Books on Greece
Area (sq km)
% of GDP
Update No: 112 - (26/09/06)
Crisis in the Lebanon
The Greeks are naturally very concerned about the crisis in the Lebanon, a
country where Greeks have been prominent as merchants and professional people
for centuries. Greeks in Beirut were brought back to Greece for the duration of
The big question here is - should Greece intervene further, in the company of
European and UN peacekeepers? It is already involved in the existing UN interim
force in Lebanon (UNIFIL).
Foreign Minister Dora Bakoyannis also said that Russian president, Vladimir
Putin's visit to Athens in early September for a trilateral meeting with Greek
prime minister Karamanlis and Bulgarian president Georgi Purvanov to discuss
mainly advancement of the construction of the Burgas-Alexandropoulois oil
pipeline was an "important event". It certainly is that. Athens always
tilted towards Moscow in the later years of the Cold War after the departure of
the dread colonels in 1974.
It is doing so in a pragmatic way today, although the affinity between their
common Orthodox churches is of course a close bond. This does not exclude quiet
cooperation with Washington, as in the Iraq War (on the strict stipulation that
no open thanks were given), which has been deeply unpopular all along throughout
Asked if the long-awaited oil pipeline project would proceed, Bakoyannis said
that "all will go well", noting that Greece has evolved into an energy
hub in the region, due to the significant work accomplished by the development
ministry, and noted the importance of this to the country's foreign policy.
Putin duly arrived in Athens on September 4th for a trilateral meeting with
Karamanlis and Purvanov, at the Russian president's initiative, for talks mainly
focusing on the Burgas-Alexandroupolis oil pipeline. The agenda of the meeting
concentrated on energy issues, with the main thrust on the construction of the
Greece, Bulgaria and Russia signed a political agreement for the cross-border
pipeline, budgeted at approximately 700 million euros, on April 13th 2005 in
Thessaloniki. The 285-kilometre pipeline to carry Russian oil from Burgas in
Bulgaria to Alexandroupolis in northern Greece has an estimated investment cost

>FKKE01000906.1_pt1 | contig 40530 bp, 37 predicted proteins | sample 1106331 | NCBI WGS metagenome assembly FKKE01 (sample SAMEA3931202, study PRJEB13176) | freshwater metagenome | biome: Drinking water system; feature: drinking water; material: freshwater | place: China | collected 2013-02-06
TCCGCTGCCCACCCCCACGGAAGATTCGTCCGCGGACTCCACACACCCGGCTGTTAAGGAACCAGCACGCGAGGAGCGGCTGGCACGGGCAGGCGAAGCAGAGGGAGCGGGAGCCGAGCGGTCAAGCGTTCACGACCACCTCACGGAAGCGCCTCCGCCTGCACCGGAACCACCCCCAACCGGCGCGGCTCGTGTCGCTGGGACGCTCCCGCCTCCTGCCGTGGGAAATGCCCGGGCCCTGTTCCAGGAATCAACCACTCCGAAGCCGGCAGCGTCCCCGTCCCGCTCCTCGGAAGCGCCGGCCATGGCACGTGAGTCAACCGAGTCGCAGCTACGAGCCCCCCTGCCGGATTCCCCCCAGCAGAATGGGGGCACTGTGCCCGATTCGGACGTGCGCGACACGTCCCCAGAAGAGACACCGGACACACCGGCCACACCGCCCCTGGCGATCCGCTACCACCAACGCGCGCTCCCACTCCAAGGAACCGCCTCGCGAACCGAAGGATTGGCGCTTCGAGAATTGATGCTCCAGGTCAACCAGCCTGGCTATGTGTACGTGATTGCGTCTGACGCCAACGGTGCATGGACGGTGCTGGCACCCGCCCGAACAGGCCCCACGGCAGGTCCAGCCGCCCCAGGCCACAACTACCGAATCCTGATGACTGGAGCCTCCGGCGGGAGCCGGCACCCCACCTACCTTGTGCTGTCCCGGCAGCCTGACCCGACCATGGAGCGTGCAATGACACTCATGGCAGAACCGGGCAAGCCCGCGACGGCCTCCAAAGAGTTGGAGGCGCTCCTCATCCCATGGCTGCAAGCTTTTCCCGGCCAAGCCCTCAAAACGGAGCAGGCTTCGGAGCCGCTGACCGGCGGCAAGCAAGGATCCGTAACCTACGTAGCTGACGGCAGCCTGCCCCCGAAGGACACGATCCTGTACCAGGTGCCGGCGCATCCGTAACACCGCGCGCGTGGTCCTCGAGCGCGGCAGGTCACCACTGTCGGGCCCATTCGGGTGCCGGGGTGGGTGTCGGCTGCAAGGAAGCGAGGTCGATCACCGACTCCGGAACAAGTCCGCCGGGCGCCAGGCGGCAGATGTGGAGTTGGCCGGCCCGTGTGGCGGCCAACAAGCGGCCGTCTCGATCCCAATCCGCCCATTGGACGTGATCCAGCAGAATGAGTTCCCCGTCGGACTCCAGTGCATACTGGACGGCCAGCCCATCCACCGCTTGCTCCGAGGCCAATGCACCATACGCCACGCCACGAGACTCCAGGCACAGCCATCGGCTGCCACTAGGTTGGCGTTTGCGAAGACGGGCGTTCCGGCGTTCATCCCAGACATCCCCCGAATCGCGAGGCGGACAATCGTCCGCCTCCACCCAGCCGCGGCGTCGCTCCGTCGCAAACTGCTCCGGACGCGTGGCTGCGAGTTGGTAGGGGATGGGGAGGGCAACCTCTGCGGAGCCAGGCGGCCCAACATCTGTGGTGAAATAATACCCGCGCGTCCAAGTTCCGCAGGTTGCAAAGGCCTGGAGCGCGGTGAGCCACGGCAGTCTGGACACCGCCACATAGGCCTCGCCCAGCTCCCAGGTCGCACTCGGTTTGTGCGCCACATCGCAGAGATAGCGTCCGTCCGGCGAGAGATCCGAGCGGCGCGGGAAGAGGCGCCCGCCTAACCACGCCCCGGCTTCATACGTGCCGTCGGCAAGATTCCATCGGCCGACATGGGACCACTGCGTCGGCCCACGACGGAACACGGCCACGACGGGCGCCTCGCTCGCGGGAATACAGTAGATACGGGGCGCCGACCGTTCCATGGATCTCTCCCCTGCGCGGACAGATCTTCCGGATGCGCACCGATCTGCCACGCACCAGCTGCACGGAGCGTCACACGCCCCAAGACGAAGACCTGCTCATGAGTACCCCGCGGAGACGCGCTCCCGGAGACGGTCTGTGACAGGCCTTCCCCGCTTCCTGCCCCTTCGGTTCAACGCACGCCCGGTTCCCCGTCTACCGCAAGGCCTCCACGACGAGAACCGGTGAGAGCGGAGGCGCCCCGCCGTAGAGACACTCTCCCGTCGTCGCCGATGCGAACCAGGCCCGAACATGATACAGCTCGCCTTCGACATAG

of 750-800 million US dollars with an annual capacity of 35 million tonnes of
oil. It will supplement a sea route through the Bosphorus for transportation of
the product in the region. It is anticipated that the pipeline will forge a new
outlet for Russian oil and for oil from the Caspian Sea to Europe and America.
An estimated 35-50 million tons of crude oil would flow through Alexandroupolis
in end-2008, while Greece will profit between 30 and 50 million dollars annually
from the transportation of oil via the Burgas-Alexandroupolis oil pipeline,
according to 2005 estimates.
In response to extensive Greek press coverage of the Karamanlis-Putin-Purvanov
meeting, government spokesman Theodoros Roussopoulos clarified that the exact
level of each side's participation in the oil pipeline project remains to be
decided, something expected to be cleared up at yet another meeting, in Athens,
of relevant energy Ministers of the three countries and representatives of
interested companies within the year.
For his part, Development Minister Dimitris Sioufas, who holds the energy
portfolio, said the joint commitment by the three leaders to sign a final
inter-state agreement within the year upgrades Athens' international position.
"In March 2004 we (the incoming government) found the plan in a state of
complete inertia, while since the summer of 2004 all three governments have
worked closely to promote the plan," he added, referring particularly to
the development boost expected to be reaped by the Thrace province.
Greece considers Russia as "strategic partner"
Prime Minister Karamanlis wanted to give the meeting a less mundane tone by
the end. He told Putin that Greece will further promote bilateral relations with
Russia, which Greece considers as a strategic partner.
Karamanlis underlined that Athens views Moscow as a "partner of strategic
importance," saying bilateral issues, regional cooperation and
international matters are on the agenda of talks. "Greece places particular
emphasis on the further development of relations with Russia in all sectors, as
well as in the boosting of relations between the European Union and
Russia," he said.
Putin replied to his host during the press conference after the tripartite
summit that the Athens meeting will allow the two sides to discuss bilateral,
multilateral and international issues, especially in the fields of energy sector
and financial cooperation. Putin told reporters that the relations between
Greece and Russia have a strategic character and do not concern energy alone.
He stressed that there is ground for more balanced and qualitatively better